HICKS & MEIGH : Shelton, 1806-22, earthenware, ironstone, formerly Baddeleys, subsequently Hicks, Meigh & Johnson (definitely closed in 1835).
HILDITCH & SON : Lane End, 1822-30, earthenware and English china.
GEORGES JONES (& Sons Ltd) : Trent Pottery (c.1864-1907), Crescent Pottery (c. 1907-57), Stoke, earthenware, majolica, etc., and from 1872, English china.
LOWESTOFT PORCELAIN FACTORY : Lowestoft, c.1757-99, porcelain (soft-paste and bone china).
MASON : several differing names from 1792 to 1848Miles Mason, Islington Pottery, Liverpool (c.1792-1800)), and Victoria Pottery (c.1800-06), and Minerva Works, Lane Delph (c. 1806-16), porcelain.
G.M. & C.J. Mason, Patent Ironstone China Manufacture, Lane Delph, 1813-29, ironstone
C.J. Mason & Co, Patent Ironstone China Manufacture, Lane Delph, 1829-45, ironstone
C.J. Mason & Co, Lane Delph, 1845-48, ironstone and earthenware.
MINTON : Stoke, 1793, porcelain, earthenware, parian, majolica.
Founded by Thomas Minton in 1793, the factory employed the leading British and Continental artists and designers to build a pre-eminent reputation for both design and techniques. Lots of techniques and innovations - Sèvres pâte-sur-pâte, raised paste gold and acid gold process, are to be associated with Minton. Throughout Minton’s history, important and influential artists and designers, such as Christopher Dresser, were attracted to the factory - " The world’s most beautiful china ", said Queen Victoria.Minton & Boyle, 1836-41
Minton & Co, 1841-73
Minton & Hollins, 1845-68
Minton from 1950
Minton was sold to Royal Doulton group in 1968, but it is still working with its identity.
NANTGRAW CHINA WORKS : Nantgraw, Wales, c.1813-14 et 1817-22, porcelain (a fine translucent body).
NAUTILUS PORCELAIN CO : Glasgow, Scotland, 1896-1913, porcelain, parian, etc.
NEW HALL PORCELAIN WORKS : Hanley, 1781-1835, porcelain (soft-paste and bone china).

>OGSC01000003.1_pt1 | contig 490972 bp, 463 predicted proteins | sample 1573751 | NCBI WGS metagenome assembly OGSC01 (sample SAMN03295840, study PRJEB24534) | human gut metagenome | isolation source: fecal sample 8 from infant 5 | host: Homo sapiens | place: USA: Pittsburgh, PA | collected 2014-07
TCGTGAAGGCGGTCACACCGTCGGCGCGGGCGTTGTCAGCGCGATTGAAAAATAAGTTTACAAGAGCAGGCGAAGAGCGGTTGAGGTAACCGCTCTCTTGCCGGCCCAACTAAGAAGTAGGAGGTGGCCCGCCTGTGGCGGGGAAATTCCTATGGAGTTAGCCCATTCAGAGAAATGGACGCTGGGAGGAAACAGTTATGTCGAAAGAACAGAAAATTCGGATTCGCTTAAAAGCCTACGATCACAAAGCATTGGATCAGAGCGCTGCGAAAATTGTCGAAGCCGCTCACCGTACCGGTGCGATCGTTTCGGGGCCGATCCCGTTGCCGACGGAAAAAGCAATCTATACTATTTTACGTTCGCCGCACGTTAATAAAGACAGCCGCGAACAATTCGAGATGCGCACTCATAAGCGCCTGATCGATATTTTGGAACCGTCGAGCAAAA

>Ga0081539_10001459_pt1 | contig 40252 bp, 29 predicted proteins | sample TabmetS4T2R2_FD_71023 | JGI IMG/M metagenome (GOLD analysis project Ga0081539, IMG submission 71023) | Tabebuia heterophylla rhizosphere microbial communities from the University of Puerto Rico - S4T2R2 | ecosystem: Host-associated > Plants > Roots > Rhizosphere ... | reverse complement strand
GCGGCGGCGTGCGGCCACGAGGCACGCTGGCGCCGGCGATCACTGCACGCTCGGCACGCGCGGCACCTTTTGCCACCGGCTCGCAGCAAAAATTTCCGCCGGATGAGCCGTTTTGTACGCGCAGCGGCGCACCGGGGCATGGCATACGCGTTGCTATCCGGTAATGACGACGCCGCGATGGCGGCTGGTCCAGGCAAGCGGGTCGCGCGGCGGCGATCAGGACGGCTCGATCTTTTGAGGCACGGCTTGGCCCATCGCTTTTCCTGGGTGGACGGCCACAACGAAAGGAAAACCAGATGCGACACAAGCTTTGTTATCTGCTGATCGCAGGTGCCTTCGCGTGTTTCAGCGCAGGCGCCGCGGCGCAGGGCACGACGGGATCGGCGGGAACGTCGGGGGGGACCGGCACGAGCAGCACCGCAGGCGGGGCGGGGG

PARAGON CHINA (CO) LTD : Longton, from 1920, porcelain, formerly Star China Company.
SAMUEL RADFORD (Ltd) : Longton and then Fenton, 1879-1957, English china.
RIDGWAY : Cauldon Place, Hanley, with several differing names from 1802 to 1858 :Job Ridgway, 1802-08, earthenwares
Job Ridgway & Sons, 1808-14, earthenwares
John & William Ridgway, 1814-c.1830, earthenwares and English china
John Ridgway (& Co), 1830-55, earthenwares and English china
John Ridgway, Bates & Co, 1856-58, earthenwares and English china.
Subsequently, Bates, Brown-Westhead, Moore & Co.
RIDGWAYS, Hanley, 1879-1952, Earthenware : they started producing since 1873 under a different name
ROCKINGHAM WORKS : near to Swinton, Yorkshire, c.1745-1842, earthenwares and from 1826, porcelains.
ROYAL ALBERT (also Royal Albert Crown China) : Longton, from 1896, china, known as Thomas C. Wild & Co, 1896-1904
Thomas C. Wild, 1905-17, name ‘Royal Albert’ appears during this period
Thomas C. Wild & Sons (Ltd), from 1917.
SHELLEY POTTERIES LTD : Longton, from 1925, English china, formerly Wileman & Co (1892-25).
JOSIAH SPODE : Stoke-on-Trent, c. 1784-1833, earthenware, porcelain, stone-china, subsequently Copeland & Garret.
Spode pottery manufacture flourished beyond all expectation in Stoke, helped by the retail shop they had established in London to market their wares. Prior to the end of the 18th century the factory was producing nearly every type of ceramic ware common to Staffordshire at that time, with the exception of porcelain. It is accepted that Josiah Spode II invented bone ash porcelain around 1796. By comparison with some contemporary wares, Spode’s services and decorative wares might well be considered heavily decorated, with their bright enamel colours and burnishing gilding. William Copeland, a former member of the staff, took over the manufacture in 1833.
STAR CHINA CO : Longton, 1900-19, English china, subsequently PARAGON.
SWANSEA PORCELAIN : Swansea, Wales, 1814-22, porcelain.
JOHN TURNER : Longton, c. 1762-1806, earthenware; creamware, Wedgwood type (jasperwares…) and rarely porcelain.
JOSIAH WEDGWOOD (& SONS LTD) : Burslem, from c.1759, Etruria, from c.1769, and Barlaston from 1940, earthenwares, basaltes, jaspers, porcelains, parian, majolica, etc.
Wedgwood remains well known for its universally recognised blue and white jasperwares. Since 1759 Wedgwood was producing every type of ceramics except porcelain that was introduced in 1812. One of the most famous English manufactures.
WORCESTER PORCELAIN : produced at the main factory at Worceseter from c.1751, porcelains (and in 19th century earthenware, parian, English china etc.)First or " Dr. Wall " period - 1751-83
Flight period – 1783-92
Barr and Flight & Barr period – 1792-1807
Barr, Flight & Barr period – 1807-1813
Flight, Barr & Barr period – 1813-40
Works continued by Chamberlain c.1840-52
Kerr & Binns period (W.H. Kerr & Co) – 1852-62
" Worcester Royal Porcelain Company Ltd " (ROYAL WORCESTER) – from 1862